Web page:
What Would Happen To You If You Lived In The Chernobyl Exclusion Zone Today?

The abandoned Ferris Wheel in Pripyat has become iconic. Credit: Tomasz Jocz/Shutterstock

Rosie McCall 20 Jul 2019, 17:51

When the roof of reactor no. 4 blew off in an uncontrolled explosion on April 26, 1986, a plume of radioactivity was released into the atmosphere – dousing the local area in radioactive materials before heading west to Belarus and as far as Cumbria, England. The reactor continued to leak for 10 days after the initial accident, releasing even more radiation into the environment as the first responders and liquidators worked to stymie the flow of chemicals.

Approximately 116,000 people were evacuated in the immediate aftermath (more than 250,000 in total) as authorities established a 30-kilometer (18.6-mile) no-go zone around the site. 

Thirty-one clean-up workers are reported to have died from radiation exposure, and the World Health Organization (WHO) predicts the accident will have been responsible for 4,000 deaths in the long-term. (Though the true death count is hard to calculate). 

A reservist during decontamination activities. Copyright: IAEA Imagebank, CC BY-SA 2.0 Credit: USFCRFC via Wikimedia Commons

The incident at Chernobyl is still considered to be the worst nuclear disaster to date. According to the World Economic Forum (WEF), the amount of radioactive material released was 400 times greater than that from the atomic bomb dropped on Hiroshima. Oleksiy Breus, an engineer at the site just hours after the event, described the effects of radiation exposure to the BBC.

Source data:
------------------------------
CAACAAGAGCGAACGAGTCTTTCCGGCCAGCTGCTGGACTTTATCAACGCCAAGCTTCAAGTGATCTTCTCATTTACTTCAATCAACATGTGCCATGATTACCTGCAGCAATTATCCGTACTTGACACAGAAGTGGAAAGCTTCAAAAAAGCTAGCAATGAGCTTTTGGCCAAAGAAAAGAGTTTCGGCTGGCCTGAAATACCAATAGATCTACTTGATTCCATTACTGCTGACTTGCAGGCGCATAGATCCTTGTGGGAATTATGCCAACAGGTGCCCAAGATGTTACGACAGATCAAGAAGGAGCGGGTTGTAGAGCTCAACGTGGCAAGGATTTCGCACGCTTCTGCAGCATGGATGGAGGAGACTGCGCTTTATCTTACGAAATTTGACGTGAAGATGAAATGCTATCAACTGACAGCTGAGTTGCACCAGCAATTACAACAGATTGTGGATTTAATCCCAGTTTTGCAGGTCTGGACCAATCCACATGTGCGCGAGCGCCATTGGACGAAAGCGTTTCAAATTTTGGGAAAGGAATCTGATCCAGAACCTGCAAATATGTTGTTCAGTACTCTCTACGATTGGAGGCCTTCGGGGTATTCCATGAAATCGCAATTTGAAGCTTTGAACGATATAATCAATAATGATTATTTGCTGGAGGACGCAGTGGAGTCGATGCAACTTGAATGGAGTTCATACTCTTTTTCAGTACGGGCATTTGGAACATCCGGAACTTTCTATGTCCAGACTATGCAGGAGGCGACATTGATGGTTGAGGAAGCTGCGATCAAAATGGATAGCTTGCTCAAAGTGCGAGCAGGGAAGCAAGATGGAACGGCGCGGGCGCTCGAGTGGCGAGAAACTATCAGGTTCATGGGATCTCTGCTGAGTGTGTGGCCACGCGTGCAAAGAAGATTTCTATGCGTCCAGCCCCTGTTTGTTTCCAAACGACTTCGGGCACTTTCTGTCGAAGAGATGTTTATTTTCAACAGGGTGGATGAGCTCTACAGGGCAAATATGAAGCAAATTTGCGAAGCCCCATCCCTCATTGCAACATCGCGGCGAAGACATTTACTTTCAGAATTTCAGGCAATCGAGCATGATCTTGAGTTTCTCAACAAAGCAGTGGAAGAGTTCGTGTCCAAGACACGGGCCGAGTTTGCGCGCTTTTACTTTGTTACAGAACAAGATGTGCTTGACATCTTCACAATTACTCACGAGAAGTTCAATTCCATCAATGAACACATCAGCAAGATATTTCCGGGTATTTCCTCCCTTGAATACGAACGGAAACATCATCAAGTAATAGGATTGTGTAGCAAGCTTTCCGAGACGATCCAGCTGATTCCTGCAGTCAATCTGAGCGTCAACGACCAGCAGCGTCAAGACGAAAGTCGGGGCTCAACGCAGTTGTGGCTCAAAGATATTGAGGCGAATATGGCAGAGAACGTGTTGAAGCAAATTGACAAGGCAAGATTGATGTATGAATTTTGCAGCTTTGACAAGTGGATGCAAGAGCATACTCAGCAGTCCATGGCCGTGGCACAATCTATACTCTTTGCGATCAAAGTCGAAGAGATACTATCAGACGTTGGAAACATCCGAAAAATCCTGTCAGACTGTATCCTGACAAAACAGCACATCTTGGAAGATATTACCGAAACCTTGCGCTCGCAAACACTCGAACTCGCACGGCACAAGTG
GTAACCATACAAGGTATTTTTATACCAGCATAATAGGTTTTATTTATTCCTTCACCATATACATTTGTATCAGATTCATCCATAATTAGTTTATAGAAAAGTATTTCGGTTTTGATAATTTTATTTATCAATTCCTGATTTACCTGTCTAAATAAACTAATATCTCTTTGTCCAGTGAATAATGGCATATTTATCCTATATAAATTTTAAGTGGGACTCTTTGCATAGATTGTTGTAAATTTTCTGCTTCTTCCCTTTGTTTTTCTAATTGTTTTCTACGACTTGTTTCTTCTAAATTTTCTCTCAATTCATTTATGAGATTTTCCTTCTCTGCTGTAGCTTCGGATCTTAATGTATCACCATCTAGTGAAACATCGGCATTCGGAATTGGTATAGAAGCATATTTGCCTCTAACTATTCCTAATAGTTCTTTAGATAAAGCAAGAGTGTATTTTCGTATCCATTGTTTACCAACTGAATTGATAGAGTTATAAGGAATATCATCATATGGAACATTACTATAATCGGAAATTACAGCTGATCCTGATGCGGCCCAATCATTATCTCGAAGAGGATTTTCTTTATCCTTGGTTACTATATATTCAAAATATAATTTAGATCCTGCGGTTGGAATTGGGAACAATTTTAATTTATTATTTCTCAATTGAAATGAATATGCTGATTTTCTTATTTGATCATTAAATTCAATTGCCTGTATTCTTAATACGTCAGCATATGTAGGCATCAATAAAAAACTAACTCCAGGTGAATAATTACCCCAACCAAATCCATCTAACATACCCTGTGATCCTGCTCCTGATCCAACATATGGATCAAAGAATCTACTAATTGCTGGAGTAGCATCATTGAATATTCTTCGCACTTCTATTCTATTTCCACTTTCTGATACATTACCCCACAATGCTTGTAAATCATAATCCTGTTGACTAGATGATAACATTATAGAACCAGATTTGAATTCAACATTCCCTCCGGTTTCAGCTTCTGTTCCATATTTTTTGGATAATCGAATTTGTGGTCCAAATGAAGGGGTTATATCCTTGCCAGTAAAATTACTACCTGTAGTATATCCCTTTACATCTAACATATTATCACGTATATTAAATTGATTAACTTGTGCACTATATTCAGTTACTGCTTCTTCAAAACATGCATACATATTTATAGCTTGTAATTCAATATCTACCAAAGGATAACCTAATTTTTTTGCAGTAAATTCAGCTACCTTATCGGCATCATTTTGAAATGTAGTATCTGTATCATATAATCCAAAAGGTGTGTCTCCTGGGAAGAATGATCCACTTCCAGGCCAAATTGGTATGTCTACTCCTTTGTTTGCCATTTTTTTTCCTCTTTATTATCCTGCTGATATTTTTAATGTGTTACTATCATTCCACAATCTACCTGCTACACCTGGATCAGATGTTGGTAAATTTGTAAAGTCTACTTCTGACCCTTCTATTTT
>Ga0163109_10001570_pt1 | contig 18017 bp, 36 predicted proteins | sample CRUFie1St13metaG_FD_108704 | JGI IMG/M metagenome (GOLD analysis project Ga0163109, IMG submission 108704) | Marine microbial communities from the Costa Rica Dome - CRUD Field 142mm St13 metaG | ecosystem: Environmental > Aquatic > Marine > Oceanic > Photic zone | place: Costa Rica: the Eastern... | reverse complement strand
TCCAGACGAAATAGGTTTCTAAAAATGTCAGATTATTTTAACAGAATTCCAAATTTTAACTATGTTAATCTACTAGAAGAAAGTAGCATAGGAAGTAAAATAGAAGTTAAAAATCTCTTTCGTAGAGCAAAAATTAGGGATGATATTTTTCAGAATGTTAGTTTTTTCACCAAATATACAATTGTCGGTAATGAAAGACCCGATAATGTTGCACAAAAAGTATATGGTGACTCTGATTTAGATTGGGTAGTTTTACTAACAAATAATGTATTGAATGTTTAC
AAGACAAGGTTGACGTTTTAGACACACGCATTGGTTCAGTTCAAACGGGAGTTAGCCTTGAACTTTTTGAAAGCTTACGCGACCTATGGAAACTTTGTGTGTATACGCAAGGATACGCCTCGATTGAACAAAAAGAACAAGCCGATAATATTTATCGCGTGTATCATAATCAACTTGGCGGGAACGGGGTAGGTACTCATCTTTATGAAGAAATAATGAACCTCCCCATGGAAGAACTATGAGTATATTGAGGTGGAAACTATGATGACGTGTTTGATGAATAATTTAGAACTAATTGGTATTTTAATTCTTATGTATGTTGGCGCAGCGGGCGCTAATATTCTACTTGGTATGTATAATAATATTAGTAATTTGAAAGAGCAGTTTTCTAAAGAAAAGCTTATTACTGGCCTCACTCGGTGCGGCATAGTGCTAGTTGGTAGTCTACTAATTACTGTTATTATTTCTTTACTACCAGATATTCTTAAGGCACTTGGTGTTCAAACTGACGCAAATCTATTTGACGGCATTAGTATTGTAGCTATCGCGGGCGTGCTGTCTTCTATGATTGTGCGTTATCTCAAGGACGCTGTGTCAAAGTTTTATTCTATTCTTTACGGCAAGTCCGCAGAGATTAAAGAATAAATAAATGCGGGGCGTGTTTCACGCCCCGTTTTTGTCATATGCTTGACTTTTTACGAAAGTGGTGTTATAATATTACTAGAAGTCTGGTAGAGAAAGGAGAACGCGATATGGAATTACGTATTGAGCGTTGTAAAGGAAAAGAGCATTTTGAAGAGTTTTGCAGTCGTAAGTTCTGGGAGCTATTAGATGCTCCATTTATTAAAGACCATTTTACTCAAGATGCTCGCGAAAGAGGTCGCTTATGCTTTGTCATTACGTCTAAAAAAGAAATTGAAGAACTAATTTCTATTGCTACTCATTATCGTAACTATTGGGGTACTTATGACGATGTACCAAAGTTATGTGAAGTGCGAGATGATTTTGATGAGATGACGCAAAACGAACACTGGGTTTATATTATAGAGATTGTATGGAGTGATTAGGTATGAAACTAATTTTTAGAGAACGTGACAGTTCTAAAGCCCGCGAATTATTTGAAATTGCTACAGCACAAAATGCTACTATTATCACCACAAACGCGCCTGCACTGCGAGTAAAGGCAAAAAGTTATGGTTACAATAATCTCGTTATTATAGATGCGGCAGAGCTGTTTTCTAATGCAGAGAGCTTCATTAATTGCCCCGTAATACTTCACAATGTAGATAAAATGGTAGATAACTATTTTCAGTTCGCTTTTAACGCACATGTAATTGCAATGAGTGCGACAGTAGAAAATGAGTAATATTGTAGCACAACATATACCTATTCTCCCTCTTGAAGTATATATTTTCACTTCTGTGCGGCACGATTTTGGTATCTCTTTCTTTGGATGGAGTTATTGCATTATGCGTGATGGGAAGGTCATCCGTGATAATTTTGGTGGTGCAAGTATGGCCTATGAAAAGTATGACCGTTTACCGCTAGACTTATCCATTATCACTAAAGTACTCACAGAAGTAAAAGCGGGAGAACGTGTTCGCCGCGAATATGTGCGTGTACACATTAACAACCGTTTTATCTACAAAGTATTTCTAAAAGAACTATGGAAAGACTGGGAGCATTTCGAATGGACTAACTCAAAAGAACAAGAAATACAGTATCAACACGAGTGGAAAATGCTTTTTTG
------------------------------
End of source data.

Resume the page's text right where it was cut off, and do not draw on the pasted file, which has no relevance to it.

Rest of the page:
"Radiation exposure, red skin, radiation burns and steam burns were what many people talked about but it was never shown like this," he said. "When I finished my shift, my skin was brown, as if I had a proper suntan all over my body. My body parts not covered by clothes – such as hands, face and neck – were red."

HBO’s "Chernobyl" is (at the time of writing) the highest-ranking drama program on IMDb, and ties for top place across all genres with "Blue Planet II". It’s not only the critics who have applauded the piece but the people who had to witness the disaster play out first hand. Eye-witnesses and first responders have since praised the painstaking accuracy of the drama both in terms of Soviet life and the effects of the radiation.

But today, 33 years on, it is a different story. The abandoned city of Chernobyl has become a holiday destination, enticing travelers and Instagrammers with its eerie beauty, tragic history, and photo-op potential. Two hotels, though Soviet in their simplicity, offer visitors a comfortable stay, while the Ukrainian government has announced plans to turn it into an official tourist destination.

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